Giant 'corpse plant' draws crowds in Southern California

[Nov 6, 2021: The Brighter Side of News]


People get a look at the rare Amorphophallus titanum, better known as the corpse plant, at the San Diego Botanic Gardens in Encinitas, California. (Credit: Jarrod Valliere/The San Diego Union-Tribune via AP)

The bloom of a giant and stinky Sumatran flower nicknamed the "corpse plant" because it smells like a dead body is drawing huge crowds to a Southern California botanical garden.


The bloom of the Amorphophallus titanum plant began Sunday afternoon at the San Diego Botanic Gardens in Encinitas. By Monday morning, timed-entry tickets had sold out, The San Diego Union-Tribune reported.


More than 5,000 people were expected to visit the garden by Tuesday evening.


 

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The bloom of the "corpse plant" lasts just 48 hours and during its peak it emits a putrid odor of rotting flesh to attract carrion beetles and flesh flies that help its pollination process.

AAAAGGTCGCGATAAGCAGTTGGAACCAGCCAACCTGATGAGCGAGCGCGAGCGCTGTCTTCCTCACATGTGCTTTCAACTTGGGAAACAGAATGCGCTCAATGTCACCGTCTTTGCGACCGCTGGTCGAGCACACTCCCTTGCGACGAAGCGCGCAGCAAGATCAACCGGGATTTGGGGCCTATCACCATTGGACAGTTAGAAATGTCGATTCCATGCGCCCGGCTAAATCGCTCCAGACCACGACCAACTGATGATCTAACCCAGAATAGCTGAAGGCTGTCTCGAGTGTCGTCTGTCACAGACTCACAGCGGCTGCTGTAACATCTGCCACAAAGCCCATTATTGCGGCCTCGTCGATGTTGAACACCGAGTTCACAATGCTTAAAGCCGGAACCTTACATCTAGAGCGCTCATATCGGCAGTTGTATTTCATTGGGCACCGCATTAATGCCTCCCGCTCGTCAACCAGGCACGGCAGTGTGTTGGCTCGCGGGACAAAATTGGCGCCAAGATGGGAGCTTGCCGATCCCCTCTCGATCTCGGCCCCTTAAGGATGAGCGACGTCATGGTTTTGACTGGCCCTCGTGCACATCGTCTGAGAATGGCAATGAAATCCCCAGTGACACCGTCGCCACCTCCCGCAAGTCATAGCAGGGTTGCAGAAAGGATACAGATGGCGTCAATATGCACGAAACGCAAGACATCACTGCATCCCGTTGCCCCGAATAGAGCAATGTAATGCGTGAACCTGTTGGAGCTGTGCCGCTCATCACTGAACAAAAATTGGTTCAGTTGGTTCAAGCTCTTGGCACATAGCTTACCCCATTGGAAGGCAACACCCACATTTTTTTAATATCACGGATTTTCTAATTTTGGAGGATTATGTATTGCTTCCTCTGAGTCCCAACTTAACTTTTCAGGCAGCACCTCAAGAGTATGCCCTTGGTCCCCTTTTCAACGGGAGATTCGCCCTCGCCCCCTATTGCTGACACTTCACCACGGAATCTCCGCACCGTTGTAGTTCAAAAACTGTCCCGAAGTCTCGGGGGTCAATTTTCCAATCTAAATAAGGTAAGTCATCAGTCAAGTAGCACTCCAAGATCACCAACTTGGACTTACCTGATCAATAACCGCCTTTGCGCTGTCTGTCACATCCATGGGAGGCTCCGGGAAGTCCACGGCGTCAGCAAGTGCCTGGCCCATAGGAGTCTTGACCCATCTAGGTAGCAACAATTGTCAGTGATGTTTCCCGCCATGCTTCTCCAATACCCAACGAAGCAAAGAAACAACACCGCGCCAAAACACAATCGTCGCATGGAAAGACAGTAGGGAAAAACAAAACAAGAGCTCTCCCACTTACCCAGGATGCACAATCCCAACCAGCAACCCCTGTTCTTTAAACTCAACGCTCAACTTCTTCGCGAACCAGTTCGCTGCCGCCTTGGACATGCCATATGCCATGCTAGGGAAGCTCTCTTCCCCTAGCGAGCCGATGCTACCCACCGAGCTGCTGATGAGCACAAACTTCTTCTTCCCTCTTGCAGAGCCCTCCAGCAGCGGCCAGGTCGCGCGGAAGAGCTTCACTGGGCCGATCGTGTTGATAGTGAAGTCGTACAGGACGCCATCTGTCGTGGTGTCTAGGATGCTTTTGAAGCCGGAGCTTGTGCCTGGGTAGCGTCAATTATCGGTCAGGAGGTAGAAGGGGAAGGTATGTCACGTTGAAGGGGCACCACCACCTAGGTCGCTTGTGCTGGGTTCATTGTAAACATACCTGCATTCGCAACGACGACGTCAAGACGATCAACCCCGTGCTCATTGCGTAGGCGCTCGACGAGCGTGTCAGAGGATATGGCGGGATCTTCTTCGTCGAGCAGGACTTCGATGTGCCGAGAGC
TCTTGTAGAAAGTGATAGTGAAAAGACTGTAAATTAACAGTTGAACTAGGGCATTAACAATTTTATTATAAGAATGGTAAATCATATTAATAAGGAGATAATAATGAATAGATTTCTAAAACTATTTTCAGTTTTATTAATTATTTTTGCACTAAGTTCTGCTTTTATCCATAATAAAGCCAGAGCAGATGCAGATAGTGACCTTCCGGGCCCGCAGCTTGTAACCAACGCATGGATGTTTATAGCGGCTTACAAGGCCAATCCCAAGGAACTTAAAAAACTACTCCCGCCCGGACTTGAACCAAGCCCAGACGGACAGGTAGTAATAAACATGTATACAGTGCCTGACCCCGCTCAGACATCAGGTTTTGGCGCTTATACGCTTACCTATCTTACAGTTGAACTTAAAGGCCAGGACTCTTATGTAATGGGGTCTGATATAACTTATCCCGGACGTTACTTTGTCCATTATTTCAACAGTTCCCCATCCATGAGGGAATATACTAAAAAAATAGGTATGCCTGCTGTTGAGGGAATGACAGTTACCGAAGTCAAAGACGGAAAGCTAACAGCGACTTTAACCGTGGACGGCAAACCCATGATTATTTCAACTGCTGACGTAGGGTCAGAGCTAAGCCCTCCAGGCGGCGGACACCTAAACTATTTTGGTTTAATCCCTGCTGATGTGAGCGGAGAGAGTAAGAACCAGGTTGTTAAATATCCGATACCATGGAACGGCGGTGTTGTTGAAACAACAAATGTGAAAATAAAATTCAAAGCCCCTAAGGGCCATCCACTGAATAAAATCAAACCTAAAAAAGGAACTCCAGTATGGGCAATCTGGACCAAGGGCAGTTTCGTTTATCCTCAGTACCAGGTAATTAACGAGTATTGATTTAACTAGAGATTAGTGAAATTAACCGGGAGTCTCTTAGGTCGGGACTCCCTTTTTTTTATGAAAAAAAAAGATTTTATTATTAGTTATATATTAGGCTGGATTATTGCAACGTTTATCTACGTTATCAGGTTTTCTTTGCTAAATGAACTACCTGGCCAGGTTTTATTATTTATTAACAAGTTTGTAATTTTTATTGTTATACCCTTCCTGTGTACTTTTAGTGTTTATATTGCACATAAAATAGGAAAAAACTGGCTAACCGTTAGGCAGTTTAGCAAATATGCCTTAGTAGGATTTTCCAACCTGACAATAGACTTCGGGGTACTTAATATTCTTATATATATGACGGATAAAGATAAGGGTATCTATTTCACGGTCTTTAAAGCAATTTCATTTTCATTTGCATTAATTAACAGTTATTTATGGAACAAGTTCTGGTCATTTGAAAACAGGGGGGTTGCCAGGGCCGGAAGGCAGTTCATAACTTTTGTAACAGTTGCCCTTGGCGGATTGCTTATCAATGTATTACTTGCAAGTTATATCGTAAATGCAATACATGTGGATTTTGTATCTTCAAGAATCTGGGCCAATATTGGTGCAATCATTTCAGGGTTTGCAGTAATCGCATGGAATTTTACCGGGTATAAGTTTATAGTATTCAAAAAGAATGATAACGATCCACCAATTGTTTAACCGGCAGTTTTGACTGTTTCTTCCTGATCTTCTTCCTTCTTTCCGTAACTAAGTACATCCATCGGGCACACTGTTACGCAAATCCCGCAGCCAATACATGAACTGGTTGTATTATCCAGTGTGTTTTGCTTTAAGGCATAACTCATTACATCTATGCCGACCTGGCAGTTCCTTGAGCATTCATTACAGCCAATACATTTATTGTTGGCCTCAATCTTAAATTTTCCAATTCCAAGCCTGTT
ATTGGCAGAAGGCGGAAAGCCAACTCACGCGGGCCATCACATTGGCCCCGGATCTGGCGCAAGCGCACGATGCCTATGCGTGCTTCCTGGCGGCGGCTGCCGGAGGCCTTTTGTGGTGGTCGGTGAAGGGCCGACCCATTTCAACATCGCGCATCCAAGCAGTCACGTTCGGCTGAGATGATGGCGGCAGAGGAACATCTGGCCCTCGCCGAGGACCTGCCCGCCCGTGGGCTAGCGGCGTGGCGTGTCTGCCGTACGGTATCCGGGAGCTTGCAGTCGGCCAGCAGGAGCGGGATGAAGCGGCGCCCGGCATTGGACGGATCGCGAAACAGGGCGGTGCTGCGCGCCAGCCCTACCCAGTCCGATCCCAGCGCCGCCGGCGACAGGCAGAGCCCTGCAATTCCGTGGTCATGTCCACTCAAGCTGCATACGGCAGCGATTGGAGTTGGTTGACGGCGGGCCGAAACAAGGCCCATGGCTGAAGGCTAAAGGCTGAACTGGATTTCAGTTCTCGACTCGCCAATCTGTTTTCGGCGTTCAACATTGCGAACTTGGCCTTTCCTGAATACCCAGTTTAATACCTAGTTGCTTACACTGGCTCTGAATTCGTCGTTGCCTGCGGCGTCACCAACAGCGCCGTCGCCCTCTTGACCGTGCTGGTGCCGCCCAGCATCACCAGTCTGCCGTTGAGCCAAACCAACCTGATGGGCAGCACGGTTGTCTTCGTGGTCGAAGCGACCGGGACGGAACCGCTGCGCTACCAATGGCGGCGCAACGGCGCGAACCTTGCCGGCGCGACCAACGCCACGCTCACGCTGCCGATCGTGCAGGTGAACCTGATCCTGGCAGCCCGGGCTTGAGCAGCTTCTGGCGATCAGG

The bloom of a giant stinky Sumatran flower has drawn crowds to a Southern California garden. (Credit: Jarrod Valliere/The San Diego Union-Tribune via AP)

 
 

The blooming flower's "rotting corpse smell that was so thick and heavy you could cut it with a knife," said John Connors, horticulture manager for the San Diego Botanic Gardens.




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Tags: #Green_Good_News, #Tourists, #Corpse_Plant, #Museum, #Plants, #Garden, #The_Brighter_Side_of_News

 

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